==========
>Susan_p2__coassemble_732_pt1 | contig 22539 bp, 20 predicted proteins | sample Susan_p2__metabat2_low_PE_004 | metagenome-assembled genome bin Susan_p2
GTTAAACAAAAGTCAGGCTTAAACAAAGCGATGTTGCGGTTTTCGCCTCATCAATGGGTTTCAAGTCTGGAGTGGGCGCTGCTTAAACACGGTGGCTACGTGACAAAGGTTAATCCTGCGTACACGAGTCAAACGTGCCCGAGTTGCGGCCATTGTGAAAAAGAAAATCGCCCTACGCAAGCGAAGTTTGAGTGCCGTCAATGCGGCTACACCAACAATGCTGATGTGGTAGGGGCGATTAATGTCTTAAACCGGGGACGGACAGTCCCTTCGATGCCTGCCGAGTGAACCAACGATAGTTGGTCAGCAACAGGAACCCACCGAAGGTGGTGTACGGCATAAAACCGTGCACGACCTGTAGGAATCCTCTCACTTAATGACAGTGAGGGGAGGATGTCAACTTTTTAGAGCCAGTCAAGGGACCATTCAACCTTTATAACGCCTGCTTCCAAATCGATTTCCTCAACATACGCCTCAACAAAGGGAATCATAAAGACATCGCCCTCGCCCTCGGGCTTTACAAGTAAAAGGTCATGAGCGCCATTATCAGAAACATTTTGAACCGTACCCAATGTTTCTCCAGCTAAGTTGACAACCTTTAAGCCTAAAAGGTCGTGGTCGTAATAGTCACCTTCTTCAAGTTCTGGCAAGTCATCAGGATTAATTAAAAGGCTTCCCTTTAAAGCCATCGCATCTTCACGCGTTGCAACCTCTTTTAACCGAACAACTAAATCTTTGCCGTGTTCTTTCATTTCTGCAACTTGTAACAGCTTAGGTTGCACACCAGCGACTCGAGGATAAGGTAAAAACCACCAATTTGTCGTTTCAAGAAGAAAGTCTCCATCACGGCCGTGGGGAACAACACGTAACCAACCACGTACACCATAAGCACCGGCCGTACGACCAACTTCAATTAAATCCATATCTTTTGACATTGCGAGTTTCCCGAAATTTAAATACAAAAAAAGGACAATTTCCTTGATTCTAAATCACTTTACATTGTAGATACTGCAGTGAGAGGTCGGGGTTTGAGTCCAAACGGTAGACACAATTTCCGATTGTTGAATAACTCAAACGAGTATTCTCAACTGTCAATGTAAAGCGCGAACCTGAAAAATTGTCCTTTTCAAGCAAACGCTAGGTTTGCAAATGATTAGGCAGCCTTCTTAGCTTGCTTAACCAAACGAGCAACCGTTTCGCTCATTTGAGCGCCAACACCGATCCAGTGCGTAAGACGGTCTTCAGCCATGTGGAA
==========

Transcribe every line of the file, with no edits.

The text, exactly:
>Susan_p2__coassemble_732_pt1 | contig 22539 bp, 20 predicted proteins | sample Susan_p2__metabat2_low_PE_004 | metagenome-assembled genome bin Susan_p2
GTTAAACAAAAGTCAGGCTTAAACAAAGCGATGTTGCGGTTTTCGCCTCATCAATGGGTTTCAAGTCTGGAGTGGGCGCTGCTTAAACACGGTGGCTACGTGACAAAGGTTAATCCTGCGTACACGAGTCAAACGTGCCCGAGTTGCGGCCATTGTGAAAAAGAAAATCGCCCTACGCAAGCGAAGTTTGAGTGCCGTCAATGCGGCTACACCAACAATGCTGATGTGGTAGGGGCGATTAATGTCTTAAACCGGGGACGGACAGTCCCTTCGATGCCTGCCGAGTGAACCAACGATAGTTGGTCAGCAACAGGAACCCACCGAAGGTGGTGTACGGCATAAAACCGTGCACGACCTGTAGGAATCCTCTCACTTAATGACAGTGAGGGGAGGATGTCAACTTTTTAGAGCCAGTCAAGGGACCATTCAACCTTTATAACGCCTGCTTCCAAATCGATTTCCTCAACATACGCCTCAACAAAGGGAATCATAAAGACATCGCCCTCGCCCTCGGGCTTTACAAGTAAAAGGTCATGAGCGCCATTATCAGAAACATTTTGAACCGTACCCAATGTTTCTCCAGCTAAGTTGACAACCTTTAAGCCTAAAAGGTCGTGGTCGTAATAGTCACCTTCTTCAAGTTCTGGCAAGTCATCAGGATTAATTAAAAGGCTTCCCTTTAAAGCCATCGCATCTTCACGCGTTGCAACCTCTTTTAACCGAACAACTAAATCTTTGCCGTGTTCTTTCATTTCTGCAACTTGTAACAGCTTAGGTTGCACACCAGCGACTCGAGGATAAGGTAAAAACCACCAATTTGTCGTTTCAAGAAGAAAGTCTCCATCACGGCCGTGGGGAACAACACGTAACCAACCACGTACACCATAAGCACCGGCCGTACGACCAACTTCAATTAAATCCATATCTTTTGACATTGCGAGTTTCCCGAAATTTAAATACAAAAAAAGGACAATTTCCTTGATTCTAAATCACTTTACATTGTAGATACTGCAGTGAGAGGTCGGGGTTTGAGTCCAAACGGTAGACACAATTTCCGATTGTTGAATAACTCAAACGAGTATTCTCAACTGTCAATGTAAAGCGCGAACCTGAAAAATTGTCCTTTTCAAGCAAACGCTAGGTTTGCAAATGATTAGGCAGCCTTCTTAGCTTGCTTAACCAAACGAGCAACCGTTTCGCTCATTTGAGCGCCAACACCGATCCAGTGCGTAAGACGGTCTTCAGCCATGTGGAA